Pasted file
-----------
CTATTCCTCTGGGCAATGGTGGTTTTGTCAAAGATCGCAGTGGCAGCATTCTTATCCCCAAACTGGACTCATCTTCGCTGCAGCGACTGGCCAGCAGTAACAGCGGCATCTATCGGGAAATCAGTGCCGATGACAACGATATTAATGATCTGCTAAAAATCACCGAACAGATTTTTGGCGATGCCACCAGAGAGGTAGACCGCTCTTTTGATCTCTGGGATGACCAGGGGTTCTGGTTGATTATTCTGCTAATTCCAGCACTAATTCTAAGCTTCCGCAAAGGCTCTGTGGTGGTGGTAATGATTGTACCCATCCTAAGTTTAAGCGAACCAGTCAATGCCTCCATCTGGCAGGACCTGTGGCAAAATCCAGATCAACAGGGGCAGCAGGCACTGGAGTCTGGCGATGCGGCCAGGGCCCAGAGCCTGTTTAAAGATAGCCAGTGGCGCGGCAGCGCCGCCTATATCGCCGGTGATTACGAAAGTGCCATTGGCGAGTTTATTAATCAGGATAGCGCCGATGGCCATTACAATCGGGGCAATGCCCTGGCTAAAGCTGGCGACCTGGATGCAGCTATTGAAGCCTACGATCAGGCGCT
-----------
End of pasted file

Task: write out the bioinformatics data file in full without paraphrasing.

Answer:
CTATTCCTCTGGGCAATGGTGGTTTTGTCAAAGATCGCAGTGGCAGCATTCTTATCCCCAAACTGGACTCATCTTCGCTGCAGCGACTGGCCAGCAGTAACAGCGGCATCTATCGGGAAATCAGTGCCGATGACAACGATATTAATGATCTGCTAAAAATCACCGAACAGATTTTTGGCGATGCCACCAGAGAGGTAGACCGCTCTTTTGATCTCTGGGATGACCAGGGGTTCTGGTTGATTATTCTGCTAATTCCAGCACTAATTCTAAGCTTCCGCAAAGGCTCTGTGGTGGTGGTAATGATTGTACCCATCCTAAGTTTAAGCGAACCAGTCAATGCCTCCATCTGGCAGGACCTGTGGCAAAATCCAGATCAACAGGGGCAGCAGGCACTGGAGTCTGGCGATGCGGCCAGGGCCCAGAGCCTGTTTAAAGATAGCCAGTGGCGCGGCAGCGCCGCCTATATCGCCGGTGATTACGAAAGTGCCATTGGCGAGTTTATTAATCAGGATAGCGCCGATGGCCATTACAATCGGGGCAATGCCCTGGCTAAAGCTGGCGACCTGGATGCAGCTATTGAAGCCTACGATCAGGCGCT